Frankly, this plan would have worked a year earlier, but not in the spring of 1972. What the enemy did not know and which was a carefully guarded secret by our forces was that the AADS -6 Infrared System was replaced by the AADS-7 Infrared System in November 1971. This top-secret upgrade made it possible to see through a great deal of moisture as well as triple canopy jungle. The AADS-6 was primitive in its design and lacked effectiveness. The AADS-7 upgrade was a massive leap in technology. Weather was still a factor… but not the factor it would’ve been a year earlier. The AADS-7 allowed us to see the ground in most cases and be determinative in locating various forces even though the weather was dismal.

At that time, I was an A-model FCO. I flew two to three sorties a day starting at the end of March until the end of April 1972. Those combined combat missions lasted approximately 9 to 15 hours of flying time which translated to 15 to 19 hours of crew duty-day. What eventually helped was the fact that the Air Force recognized the need to speed up the refit of the H-models which they did. By the end of the third week of April, the newly refitted H-models were coming online and were able to enter the fray. On or about April 29th, my crew was assigned to work the southern part of the city and assist an US Army Ranger and forward air controller (FAC) whose call sign was Tunnel Ten Alpha. On that particular night, the wind at altitude was so strong that most of our A-model pilots would not have been able to get into the proper firing geometry. One of those exceptions was my pilot, Maj. Conrad Story who was the best pilot that I have ever encountered. Tunnel Ten Alpha led a band of several hundred South Vietnamese Rangers. The friendlies and an overwhelming enemy force were facing each other with a road separating the two opposing sides. Tunnel Ten Alpha estimated the enemy force between 1100 to 1500 NVA. We opened fire and inside of eight minutes, we “Winchestered” the aircraft (fired every available round of ammunition). Tunnel Ten Alpha reported that the entire enemy force was destroyed… No survivors!

At precisely the same time we were operating just south of An Loc, a newly refitted H-model, working north of the city along Route Seven, found a column of 25 T–54 Russian battle tanks moving from the Cambodian border southward to join up with the forces facing Tunnel Ten Alpha and his men. This H-model gunship fired 26 rounds of 105mm shells at those tanks. The first shot gave the FCO the gun line error. He placed the correction in the brand new digital computer and they opened up on the tanks. Each of the next 25 shots found its mark. 25 shots resulted in 25 destroyed tanks. This happened precisely the same time that we were killing between 1100 to 1500 NVA regulars south of the city. In that 10 minute span, the enemy lost two major forces without a single friendly casualty!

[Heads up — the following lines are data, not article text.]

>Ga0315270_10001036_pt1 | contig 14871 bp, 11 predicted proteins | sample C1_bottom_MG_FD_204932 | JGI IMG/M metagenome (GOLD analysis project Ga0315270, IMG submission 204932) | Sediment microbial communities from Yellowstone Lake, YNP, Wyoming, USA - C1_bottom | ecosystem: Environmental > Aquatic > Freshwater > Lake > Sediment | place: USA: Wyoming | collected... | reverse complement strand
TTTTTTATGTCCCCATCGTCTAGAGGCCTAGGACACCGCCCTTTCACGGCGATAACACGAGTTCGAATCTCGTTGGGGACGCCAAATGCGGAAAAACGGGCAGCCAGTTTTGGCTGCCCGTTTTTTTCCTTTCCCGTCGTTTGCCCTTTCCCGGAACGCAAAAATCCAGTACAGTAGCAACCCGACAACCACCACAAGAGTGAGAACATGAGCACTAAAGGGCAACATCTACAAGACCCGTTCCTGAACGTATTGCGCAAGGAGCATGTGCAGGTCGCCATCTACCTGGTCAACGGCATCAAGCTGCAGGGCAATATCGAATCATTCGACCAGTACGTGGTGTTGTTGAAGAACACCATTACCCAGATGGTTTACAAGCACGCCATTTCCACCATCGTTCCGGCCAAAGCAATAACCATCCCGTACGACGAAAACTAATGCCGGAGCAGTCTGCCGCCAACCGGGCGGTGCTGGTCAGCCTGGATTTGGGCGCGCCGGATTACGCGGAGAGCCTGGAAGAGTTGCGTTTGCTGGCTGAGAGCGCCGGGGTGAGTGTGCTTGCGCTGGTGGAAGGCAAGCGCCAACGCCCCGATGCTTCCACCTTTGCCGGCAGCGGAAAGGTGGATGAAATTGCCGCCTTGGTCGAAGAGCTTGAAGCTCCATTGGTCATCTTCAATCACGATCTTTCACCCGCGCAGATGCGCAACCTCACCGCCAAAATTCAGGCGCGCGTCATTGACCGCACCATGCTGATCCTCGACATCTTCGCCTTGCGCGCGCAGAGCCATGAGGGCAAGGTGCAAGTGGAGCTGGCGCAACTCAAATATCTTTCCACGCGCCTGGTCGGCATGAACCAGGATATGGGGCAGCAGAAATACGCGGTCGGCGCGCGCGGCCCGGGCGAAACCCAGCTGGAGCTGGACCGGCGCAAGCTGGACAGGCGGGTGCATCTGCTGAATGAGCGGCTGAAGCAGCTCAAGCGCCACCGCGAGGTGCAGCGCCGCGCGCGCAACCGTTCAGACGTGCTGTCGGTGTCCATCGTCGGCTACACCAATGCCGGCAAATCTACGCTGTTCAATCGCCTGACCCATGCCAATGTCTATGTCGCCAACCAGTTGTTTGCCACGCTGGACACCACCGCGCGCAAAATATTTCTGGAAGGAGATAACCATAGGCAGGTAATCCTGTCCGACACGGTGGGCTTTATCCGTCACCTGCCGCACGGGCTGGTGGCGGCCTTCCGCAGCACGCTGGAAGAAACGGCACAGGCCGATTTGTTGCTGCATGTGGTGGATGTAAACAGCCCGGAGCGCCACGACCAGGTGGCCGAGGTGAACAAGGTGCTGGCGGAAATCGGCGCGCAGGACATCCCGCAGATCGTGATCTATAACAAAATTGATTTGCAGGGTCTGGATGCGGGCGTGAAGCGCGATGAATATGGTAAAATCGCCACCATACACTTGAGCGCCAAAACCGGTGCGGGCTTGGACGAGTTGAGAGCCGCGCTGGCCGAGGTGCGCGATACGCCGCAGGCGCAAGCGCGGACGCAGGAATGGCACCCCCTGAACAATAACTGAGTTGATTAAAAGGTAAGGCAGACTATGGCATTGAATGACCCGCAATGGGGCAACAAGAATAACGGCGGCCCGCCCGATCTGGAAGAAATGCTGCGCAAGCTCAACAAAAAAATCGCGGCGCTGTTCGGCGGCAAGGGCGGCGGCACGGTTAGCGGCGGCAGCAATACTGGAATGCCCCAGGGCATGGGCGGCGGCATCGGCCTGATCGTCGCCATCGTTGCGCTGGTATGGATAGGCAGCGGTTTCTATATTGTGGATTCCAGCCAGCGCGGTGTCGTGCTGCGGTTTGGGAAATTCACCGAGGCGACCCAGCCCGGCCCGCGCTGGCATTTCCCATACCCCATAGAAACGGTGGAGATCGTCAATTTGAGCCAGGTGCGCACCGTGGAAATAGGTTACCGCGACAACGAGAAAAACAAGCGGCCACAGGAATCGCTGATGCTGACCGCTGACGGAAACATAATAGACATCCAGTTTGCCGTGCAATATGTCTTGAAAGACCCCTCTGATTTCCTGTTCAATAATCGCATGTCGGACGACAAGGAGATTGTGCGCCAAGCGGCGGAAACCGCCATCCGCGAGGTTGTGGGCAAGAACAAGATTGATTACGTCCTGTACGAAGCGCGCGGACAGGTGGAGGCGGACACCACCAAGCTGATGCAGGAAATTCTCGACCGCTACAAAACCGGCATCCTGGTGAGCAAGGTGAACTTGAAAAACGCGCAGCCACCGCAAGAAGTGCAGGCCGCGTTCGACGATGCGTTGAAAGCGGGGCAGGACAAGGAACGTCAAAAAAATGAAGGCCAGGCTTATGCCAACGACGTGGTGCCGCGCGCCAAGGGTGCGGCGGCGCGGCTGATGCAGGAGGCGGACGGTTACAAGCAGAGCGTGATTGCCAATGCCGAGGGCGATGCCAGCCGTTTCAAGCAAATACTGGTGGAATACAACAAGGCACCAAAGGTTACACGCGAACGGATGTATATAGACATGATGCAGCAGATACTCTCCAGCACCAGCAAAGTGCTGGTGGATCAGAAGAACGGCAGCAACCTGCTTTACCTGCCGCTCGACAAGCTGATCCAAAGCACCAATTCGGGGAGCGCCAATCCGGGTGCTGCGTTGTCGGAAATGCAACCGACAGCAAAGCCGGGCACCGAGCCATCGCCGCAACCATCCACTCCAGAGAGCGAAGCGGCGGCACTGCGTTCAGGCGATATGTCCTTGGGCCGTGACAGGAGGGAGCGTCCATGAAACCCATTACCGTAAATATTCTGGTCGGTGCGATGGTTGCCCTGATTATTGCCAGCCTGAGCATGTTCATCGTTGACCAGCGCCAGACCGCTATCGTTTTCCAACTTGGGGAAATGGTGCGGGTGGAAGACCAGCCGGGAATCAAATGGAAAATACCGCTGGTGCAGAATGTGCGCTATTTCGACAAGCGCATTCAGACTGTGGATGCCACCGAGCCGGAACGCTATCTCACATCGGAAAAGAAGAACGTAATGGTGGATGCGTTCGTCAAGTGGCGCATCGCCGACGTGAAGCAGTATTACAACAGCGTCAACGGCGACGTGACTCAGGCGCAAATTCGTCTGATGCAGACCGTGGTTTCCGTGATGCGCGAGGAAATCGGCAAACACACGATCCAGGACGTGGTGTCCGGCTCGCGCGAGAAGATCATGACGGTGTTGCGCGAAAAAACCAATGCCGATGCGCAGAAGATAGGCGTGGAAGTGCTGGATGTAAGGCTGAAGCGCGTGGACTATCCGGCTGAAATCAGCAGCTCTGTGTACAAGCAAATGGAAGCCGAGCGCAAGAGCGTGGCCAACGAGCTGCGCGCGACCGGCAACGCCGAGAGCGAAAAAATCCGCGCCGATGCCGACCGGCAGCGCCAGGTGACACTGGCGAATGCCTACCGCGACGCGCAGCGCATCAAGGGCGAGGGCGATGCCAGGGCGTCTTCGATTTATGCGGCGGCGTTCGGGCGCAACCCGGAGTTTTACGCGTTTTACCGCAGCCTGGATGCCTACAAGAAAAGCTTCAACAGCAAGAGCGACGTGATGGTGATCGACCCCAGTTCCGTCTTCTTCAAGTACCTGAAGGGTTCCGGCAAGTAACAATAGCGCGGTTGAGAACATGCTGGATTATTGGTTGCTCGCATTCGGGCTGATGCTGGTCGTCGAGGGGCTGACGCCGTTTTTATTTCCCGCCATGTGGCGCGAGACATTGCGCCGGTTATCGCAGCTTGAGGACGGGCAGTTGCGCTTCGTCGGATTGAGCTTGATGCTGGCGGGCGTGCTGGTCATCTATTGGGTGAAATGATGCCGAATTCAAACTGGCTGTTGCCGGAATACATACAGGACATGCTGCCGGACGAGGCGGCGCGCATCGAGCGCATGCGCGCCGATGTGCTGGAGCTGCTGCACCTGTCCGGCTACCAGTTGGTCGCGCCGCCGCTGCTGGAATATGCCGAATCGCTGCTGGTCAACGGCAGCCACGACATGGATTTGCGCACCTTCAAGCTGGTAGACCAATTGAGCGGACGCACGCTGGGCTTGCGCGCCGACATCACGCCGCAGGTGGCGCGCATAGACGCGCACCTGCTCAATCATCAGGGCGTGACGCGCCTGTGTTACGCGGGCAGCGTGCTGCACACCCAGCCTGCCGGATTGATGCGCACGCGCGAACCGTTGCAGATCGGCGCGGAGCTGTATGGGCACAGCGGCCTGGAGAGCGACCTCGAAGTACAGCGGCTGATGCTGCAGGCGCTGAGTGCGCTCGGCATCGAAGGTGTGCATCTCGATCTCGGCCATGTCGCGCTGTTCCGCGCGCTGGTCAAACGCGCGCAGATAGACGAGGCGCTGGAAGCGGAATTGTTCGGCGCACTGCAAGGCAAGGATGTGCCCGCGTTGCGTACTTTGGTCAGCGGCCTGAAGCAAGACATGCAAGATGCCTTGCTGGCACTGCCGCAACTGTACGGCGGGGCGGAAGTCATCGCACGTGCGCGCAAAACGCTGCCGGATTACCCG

The breaking of the siege of An Loc in reality ended the second Tet Offensive. In fact from May 1972 to the end of the war (27 JAN 1973) the enemy never again gathered in large numbers in South Vietnam. The North Vietnamese learned a hard lesson at An Loc. They knew from that moment on that they could no longer come together in a large offensive force as it would be a large target and liability rather than a military capability. Gunships made that option a nonstarter!

The next turning point was in December 1972. Approximately seven weeks after Pres. Nixon was overwhelmingly reelected he ordered Linebacker II. This operation was an all-out strategic assault on virtually every enemy military asset throughout North and South Vietnam. For the nine weeks of its duration Pres. Nixon changed the rules of engagement which in turn, gave the North Vietnamese basically nine weeks of World War II rules. Permission to fire on targets in populated areas which was an absolute “no-no” before Linebacker II became an everyday event. Our B-52s decimated all targets of strategic value in North Vietnam. The new infrared technology combined with smart bombs allowed us to take out all the bridges which connected North Vietnam to China thereby eliminating the main source of resupply of their diminished military assets. For the nine weeks of Linebacker II, it was nonstop destruction of their forces and infrastructure… Not unlike the bombing that Germany endured in the last year of World War II.

In 1977, I was going through a refresher course in survival training in the state of Washington. On my last day there, while waiting for my return flight, I met a Colonel who in 1973 was assigned as an intelligence officer. One aspect of his job was debriefing our returning POWs. Because of his rank, he was selected to interview a full colonel B-52 pilot who was shot down in the second or third day of Linebacker II. The following is the story that was related to me by the Colonel assigned to intelligence: